Monday, June 02, 2014

More on McLeod

[Update, Monday at 11.15am: in the WSJ Law Blog, Jacob Gershman has an excellent summary of the case, including a revealing comment from the Duke spokesperson.]

Last year, James Taranto published a sensational piece on a kangaroo court at Auburn; I praised it at Minding the Campus. Taranto’s effectiveness came in his ability to bring observers inside a badly flawed sexual assault process.

The Liestoppers board has posted many of the documents from the McLeod lawsuit against Duke. In a different way than occurred with Taranto’s article, they help bring us inside Duke’s curious processes and seemingly ever-shifting standards. Some discussion below, and I will also have some more to come at MTC.

Duke made two arguments against the McLeod lawsuit. The first, which Judge Smith at least at this stage rejected, was that Duke had no legal obligation to follow its own standards, and therefore the expulsion should stand. (More on this below.) The second, on which Judge Smith has deferred, was that McLeod had no right to a Duke degree, since McLeod “failed to meet the standard of conduct required of members of the Duke community.”

Duke further added that awarding McLeod a degree would “hinder Duke’s ability to act out its values.” And in testimony before Judge Smith, Dean Sue Wasiolek affirmed that a Duke degree suggests that a student is “of high character.” McLeod’s attorneys correctly countered that “rather than Duke’s ‘honor’ being at stake, the only ‘injury’ is that a small number of Duke administrators would be angry or offended” by the court acting.

The assertions by Duke and Wasiolek are baffling, for three reasons. First, it’s true that some schools, usually affiliated with the religious right (e.g., Liberty, BYU, Baylor) have student character clauses. But it’s inconceivable for any elite institution to claim that each and every one of its graduates is of “high character,” since such a policy basically means that students have no academic freedom at all.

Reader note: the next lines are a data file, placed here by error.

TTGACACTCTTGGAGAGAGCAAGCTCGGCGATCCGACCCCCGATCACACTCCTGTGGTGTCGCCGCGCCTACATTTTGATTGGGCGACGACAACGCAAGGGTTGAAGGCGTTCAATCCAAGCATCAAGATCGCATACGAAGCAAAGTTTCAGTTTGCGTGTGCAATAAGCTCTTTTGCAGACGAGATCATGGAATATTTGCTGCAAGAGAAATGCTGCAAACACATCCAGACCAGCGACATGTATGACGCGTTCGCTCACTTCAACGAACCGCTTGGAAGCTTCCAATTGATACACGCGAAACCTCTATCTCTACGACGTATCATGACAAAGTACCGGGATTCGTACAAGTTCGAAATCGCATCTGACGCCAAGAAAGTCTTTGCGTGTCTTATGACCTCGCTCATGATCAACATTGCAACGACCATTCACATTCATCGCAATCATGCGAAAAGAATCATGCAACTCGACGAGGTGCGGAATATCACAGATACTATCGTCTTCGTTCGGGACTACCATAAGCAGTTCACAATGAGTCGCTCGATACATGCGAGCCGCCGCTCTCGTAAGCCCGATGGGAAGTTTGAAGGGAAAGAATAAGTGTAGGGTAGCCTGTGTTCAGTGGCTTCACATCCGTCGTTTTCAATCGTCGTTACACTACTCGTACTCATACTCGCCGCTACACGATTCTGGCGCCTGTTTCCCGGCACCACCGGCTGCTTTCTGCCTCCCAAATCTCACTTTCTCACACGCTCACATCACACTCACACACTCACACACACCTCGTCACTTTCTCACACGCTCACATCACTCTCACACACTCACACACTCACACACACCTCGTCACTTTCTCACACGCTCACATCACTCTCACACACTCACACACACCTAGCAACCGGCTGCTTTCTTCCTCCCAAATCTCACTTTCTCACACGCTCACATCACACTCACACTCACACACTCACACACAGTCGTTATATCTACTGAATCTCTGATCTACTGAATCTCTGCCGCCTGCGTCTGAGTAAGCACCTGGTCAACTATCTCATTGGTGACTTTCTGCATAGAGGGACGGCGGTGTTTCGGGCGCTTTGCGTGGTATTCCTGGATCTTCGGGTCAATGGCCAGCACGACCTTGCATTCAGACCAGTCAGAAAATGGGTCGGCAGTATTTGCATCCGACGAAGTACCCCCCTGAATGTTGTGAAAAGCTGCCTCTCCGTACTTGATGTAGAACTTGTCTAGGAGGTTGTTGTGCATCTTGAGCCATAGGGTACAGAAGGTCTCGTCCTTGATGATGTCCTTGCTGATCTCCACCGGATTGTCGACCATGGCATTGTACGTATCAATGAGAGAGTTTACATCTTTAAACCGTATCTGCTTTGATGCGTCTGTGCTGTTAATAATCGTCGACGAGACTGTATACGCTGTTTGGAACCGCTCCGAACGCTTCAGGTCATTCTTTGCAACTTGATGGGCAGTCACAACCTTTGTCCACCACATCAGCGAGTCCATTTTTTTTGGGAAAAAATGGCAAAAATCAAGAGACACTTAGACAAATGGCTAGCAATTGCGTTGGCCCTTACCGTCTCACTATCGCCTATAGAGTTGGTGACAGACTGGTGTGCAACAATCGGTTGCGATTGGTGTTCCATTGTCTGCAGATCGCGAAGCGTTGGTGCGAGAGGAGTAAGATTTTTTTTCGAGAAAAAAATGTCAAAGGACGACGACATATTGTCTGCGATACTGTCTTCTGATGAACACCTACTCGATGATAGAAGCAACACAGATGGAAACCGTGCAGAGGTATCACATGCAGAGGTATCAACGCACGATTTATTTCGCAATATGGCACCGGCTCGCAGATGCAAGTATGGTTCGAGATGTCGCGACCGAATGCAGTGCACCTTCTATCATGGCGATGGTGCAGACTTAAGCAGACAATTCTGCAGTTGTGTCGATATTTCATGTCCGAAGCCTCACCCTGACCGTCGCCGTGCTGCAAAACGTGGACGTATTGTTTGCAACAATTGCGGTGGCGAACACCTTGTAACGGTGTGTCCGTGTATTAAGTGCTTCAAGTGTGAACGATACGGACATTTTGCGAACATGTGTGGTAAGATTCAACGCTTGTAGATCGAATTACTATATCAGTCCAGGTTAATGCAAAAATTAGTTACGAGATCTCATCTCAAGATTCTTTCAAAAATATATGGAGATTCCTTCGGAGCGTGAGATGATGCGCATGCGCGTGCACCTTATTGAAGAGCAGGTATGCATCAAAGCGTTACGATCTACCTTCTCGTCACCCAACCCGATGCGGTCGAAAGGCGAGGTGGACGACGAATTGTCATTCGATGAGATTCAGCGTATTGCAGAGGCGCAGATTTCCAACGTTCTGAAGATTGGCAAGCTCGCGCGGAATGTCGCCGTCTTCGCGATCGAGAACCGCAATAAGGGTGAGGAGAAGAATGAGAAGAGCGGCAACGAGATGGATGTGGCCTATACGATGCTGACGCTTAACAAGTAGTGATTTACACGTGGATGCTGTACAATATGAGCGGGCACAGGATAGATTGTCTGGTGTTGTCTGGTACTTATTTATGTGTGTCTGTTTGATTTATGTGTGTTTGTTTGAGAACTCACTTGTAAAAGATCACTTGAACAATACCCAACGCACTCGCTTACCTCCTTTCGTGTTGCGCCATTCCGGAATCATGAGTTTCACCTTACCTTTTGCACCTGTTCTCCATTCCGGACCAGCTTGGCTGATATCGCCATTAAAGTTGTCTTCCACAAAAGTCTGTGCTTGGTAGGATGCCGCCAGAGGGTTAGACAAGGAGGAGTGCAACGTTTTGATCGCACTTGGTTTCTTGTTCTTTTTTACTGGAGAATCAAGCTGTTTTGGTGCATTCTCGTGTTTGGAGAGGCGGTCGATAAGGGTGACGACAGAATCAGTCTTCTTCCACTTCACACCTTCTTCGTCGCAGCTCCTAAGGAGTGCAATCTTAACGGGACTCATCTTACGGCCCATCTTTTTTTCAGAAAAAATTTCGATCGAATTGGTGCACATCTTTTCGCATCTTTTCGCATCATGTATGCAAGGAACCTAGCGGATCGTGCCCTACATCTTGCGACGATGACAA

Second, even if Duke had such a standard, it has never before applied it to sexual assault. The filing for McLeod’s attorneys reveals that “Dean Sue Wasiolek testified that up until Mr. McLeod’s case, no Duke student had ever been expelled for sexual misconduct.” If true, does that mean that until 2013, Duke believed that students who committed sexual misconduct were of high character? Or does it mean that Duke has no such degree standard?

Finally, assume for the sake of argument that Duke had such a standard and has applied it for some time. By what grounds could the university have concluded that Chauncey Nartey fit this amorphous good-character requirement? Nartey was the Duke student who sent a menacing e-mail to the Presslers (“WHAT IF JANET LYNN WERE NEXT???”) referencing their daughter’s name as possibly “next”—at the height of the media and faculty frenzy against the lacrosse team. Later on in his Duke career, the fraternity of which Nartey was president was suspended for inappropriate behavior.

If, as Wasiolek claims, Duke has a “high character” standard for a degree, it’s hard to imagine how the author of such an e-mail could have passed the test. Yet not only did Nartey receive his degree, he did so with a full scholarship (at least according to his website), thanks to funding from a Duke “scholarship program specifically targets exemplary students of African descent.”

The McLeod filings also indicated another intriguing linkage to the lacrosse case. Even a figure as biased as author William D. Cohan conceded that a member of the Duke administration shouldn’t have counseled the lacrosse captains not to tell their parents about the investigation—silence that delayed the hiring of attorneys by around a week. Cohan suggests that this move played a role in Duke’s decision to settle with the falsely accused players.